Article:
Taiwan is an island nation north of Philippine, southwest of Japan and southeast of China. The main island is about 395 km long and 144 km wide (~36,000 sq-km), with her highest peak reaching 3,950 m. 73.6% of the island are mountains.

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Taiwan has a population of 23 millions, only about 10% of which are descendents of Chinese immigrants after World War II, the other 90% are descendents of Austroneasian-speaking mountains and plains aborigines. Plains (Pingpu) aborigines are mixtures of Austronesian (southeast-Asian oceanian) and Daic (east-Asian mainlander) peoples who came to this island more than 10,000 years ago and 2,000~6,000 years ago respectively.

Dutch and Spaniard were the first two of a series of Taiwan’s foreign rulers starting from 1624, followed successively by Fujianese, Manchurian, Japanese and Han Chinese. The Fujianese (culturally Han, ethnically Daic) and Manchurian (Altaic people who rose from Manchuria , now the northeast part of China, to conquer China in 1644, Taiwan 1683, Mongolia 1697, Tibet 1720 and East Turkistan 1756, more than doubling the area of traditional China) transformed the Austronesian speaking Taiwanese into Fujianese and Hakka speaking peoples. After World War II, the Chinese military refugee government changed the language again to Mandarin. After decades of Sinicization through education, most today’s Taiwanese are not aware of their true origin, and wrongly identify themselves as the descendents of Chinese “Yellow Emperor”.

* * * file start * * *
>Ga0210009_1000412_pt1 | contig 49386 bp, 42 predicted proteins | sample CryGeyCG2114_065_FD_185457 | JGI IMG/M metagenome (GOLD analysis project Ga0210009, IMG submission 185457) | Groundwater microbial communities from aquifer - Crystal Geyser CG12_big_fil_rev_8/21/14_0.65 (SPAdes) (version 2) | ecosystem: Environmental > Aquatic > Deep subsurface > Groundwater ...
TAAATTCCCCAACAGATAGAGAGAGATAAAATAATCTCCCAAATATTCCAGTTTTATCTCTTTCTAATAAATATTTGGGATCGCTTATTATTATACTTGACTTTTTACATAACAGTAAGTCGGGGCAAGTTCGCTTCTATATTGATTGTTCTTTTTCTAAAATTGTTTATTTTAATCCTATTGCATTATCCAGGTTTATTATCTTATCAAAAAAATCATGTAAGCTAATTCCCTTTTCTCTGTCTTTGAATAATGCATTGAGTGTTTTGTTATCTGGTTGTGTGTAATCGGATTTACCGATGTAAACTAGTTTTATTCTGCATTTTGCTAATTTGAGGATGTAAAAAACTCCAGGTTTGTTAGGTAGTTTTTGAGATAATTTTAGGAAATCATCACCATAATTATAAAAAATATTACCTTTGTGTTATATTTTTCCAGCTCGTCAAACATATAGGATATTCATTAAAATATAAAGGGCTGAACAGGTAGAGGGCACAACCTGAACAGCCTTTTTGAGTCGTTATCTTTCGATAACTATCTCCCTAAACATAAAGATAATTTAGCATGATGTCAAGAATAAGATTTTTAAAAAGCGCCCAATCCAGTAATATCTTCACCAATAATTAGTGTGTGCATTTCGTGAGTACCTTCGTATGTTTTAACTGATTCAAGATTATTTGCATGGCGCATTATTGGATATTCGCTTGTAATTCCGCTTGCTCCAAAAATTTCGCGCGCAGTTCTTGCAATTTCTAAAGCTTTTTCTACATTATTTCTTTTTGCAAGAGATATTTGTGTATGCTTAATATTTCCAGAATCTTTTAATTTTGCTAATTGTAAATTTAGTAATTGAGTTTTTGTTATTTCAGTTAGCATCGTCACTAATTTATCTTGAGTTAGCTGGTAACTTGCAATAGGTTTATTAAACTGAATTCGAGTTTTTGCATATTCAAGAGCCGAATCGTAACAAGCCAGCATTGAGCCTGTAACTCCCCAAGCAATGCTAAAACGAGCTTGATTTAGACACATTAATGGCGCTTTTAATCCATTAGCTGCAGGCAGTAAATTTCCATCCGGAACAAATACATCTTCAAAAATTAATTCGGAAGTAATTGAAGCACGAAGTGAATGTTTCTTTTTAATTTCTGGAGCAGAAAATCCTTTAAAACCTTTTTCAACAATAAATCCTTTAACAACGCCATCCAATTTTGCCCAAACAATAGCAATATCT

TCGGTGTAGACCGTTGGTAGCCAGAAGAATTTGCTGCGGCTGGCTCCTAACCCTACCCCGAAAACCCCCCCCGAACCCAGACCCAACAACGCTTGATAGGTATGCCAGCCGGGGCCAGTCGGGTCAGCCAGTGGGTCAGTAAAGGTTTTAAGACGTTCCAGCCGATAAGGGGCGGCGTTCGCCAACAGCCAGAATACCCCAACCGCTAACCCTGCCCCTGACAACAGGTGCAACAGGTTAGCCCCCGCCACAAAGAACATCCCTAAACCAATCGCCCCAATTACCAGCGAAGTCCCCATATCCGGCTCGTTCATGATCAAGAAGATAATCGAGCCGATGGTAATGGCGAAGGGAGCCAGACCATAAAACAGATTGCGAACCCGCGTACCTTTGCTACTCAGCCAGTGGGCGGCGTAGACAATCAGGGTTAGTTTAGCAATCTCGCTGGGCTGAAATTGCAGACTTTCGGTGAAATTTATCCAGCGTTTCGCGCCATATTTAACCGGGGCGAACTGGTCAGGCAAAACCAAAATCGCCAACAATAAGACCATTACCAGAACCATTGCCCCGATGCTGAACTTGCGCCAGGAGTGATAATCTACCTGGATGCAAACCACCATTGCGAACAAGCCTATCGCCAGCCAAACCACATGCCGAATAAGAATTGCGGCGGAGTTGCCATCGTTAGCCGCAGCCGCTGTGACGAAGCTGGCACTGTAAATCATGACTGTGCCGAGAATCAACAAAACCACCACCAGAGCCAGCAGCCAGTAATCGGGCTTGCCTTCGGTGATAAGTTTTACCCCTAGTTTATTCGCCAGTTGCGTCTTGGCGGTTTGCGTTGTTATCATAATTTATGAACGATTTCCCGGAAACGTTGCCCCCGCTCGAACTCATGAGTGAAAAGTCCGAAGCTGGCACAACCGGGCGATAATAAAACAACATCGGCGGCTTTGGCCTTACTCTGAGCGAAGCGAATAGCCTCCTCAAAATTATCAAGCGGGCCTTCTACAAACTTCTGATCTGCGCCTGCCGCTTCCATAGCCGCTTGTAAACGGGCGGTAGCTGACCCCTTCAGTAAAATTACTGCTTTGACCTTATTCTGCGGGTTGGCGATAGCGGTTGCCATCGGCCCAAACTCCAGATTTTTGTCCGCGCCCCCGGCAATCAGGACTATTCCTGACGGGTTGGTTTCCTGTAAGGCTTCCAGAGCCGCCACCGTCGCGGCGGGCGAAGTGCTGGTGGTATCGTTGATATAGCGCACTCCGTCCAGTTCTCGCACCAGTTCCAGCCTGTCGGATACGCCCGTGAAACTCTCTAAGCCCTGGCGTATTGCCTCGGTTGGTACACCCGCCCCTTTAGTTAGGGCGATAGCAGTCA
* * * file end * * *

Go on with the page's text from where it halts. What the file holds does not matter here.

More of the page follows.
400 years ago, Taiwanese and Han-Chinese are two totally different races with virtually no influence from each other, safely separated by the Taiwan Strait. The plains aborigines did not perish, but were Sinicized.

Pingpu tribe men and women, the very few Taiwanese who still retain their true identity, wear ancestral costume in a nightly worship. But this particular tribe was almost wiped out by a severe flood on Aug. 8, 2009, with about 500 people buried alive by sliding mud when a mountain collapsed.